Thursday, September 16, 2010
Travelling to Arnhem
My Dad turns 81 next month. He was nine when the Second World War broke out. For him, the war defined his who life. He was 15 when it ended. To this day he devours every programme he can watch about it. My parents' TV is permanently tuned to the History Channel or the Discovery Channel, much to my mother's chagrin.
Back in 1994 I took my father to visit the Normandy Beaches, a couple of weeks before the 50th anniversary of D Day. My friend Daniel from Washington joined us with his father, together with a couple of family friends. We rented a cottage about twenty miles inland. It was one of the best holidays of my life - full of emotion, some great banter with the French who seemed to want to thank us personally for what our countrymen had done to liberate them in 1944 and it was great to spend 5 days with my Dad, a man who normally hates holidays and hasn't got a lot of time for 'abroad'. If you'd like to see what we did, there's a set of pictures HERE on my Flickr pages.
A few months ago my mother rang to say that my Dad had got it into his head that he wanted to go on a battlefields tour to Arnhem, and would I go with him. He's got quite deaf and she didn't trust him on his own! So to cut a long story short, in half an hour's time we leave for Dover to meet up with a coach full of people from all over the country. Tonight we're staying in Eindhoven and then we have three nights in Arnhem, where we'll be visiting various sites associated with Operation Market Garden, which took place 66 years ago this week, including the famous Bridge at Arnhem. We're also travelling over the German border to visit a cemetary of German war dead - something I never thought I'd ever see my father do. He still refers to them as 'Jerries'!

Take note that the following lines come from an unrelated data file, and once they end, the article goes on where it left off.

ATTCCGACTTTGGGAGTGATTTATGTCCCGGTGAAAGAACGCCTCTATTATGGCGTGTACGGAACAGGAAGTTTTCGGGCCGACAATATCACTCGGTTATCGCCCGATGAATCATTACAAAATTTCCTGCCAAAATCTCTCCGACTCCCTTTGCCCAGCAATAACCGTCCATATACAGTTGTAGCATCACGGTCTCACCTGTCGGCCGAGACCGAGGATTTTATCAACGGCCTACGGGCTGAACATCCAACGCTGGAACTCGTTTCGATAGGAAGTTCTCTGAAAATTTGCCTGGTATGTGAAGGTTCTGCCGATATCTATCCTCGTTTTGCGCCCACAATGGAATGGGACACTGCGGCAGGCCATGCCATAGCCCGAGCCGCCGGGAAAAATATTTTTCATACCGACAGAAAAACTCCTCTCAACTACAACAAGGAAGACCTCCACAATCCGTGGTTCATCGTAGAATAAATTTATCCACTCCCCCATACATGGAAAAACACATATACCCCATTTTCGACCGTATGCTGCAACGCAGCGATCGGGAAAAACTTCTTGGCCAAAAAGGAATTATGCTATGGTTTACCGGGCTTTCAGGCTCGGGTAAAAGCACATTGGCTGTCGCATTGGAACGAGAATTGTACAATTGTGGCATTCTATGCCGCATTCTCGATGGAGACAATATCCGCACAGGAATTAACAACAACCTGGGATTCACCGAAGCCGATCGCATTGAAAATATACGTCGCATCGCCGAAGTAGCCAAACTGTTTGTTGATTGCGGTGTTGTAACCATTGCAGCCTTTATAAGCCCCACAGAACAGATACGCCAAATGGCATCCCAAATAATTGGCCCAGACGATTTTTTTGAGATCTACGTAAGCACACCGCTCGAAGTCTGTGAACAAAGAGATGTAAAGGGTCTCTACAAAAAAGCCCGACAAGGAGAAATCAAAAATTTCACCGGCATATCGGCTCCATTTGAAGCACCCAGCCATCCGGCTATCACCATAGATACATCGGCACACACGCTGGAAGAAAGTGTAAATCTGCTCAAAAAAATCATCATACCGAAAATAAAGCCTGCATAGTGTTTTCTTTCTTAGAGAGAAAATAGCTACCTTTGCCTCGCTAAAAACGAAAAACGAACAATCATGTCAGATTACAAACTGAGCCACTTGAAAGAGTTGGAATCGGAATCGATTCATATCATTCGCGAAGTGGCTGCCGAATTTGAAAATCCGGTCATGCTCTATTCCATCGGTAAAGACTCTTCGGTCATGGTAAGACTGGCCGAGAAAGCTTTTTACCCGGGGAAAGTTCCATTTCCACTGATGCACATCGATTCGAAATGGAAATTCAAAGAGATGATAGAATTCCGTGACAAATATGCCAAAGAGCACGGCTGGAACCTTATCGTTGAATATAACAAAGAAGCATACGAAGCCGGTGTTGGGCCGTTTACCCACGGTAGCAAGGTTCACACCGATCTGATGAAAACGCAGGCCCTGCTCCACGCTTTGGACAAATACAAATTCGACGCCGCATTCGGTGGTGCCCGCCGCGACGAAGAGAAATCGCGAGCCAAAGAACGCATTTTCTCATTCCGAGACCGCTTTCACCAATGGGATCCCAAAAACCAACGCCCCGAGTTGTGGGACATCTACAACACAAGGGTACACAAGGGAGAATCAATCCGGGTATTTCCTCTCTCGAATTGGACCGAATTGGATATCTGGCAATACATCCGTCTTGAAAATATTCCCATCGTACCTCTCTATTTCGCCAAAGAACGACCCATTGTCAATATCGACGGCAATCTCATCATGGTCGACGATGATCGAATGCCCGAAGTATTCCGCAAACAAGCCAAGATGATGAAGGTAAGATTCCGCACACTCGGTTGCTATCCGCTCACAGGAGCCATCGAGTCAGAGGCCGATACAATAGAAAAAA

Meanwhile, wish me luck on the channel ferry. I get terribly seasick. The first time I went across the channel was in 1977 when I was on a schol trip to Germany and we travelled from Harwich to the Hook of Holland in a force 9 gale. Everyone, literally everyone on the ferry was puking their guts up. I remember deciding to lie on the floor underneath two seats. My next memory was someone puking up right next to my head. Luckily I only suffered a bit of splashback. And since then, I just have to look at a ferry and I get that queasy feeling in my stomach. The only way to avoid it is to blindfold myself. I kid you not. If I can't see, somehow it seems to keep my stomach settled. So if you're on the 13.55 ferry to Calais and see someone with a blindfold, it's me.
All this is a roundabout way of saying that blogging will inevitably light over the next few days. I'll try to post when I can, and may tell you a bit about any memorable parts of the trip if you'll indulge me. I'm back on Monday.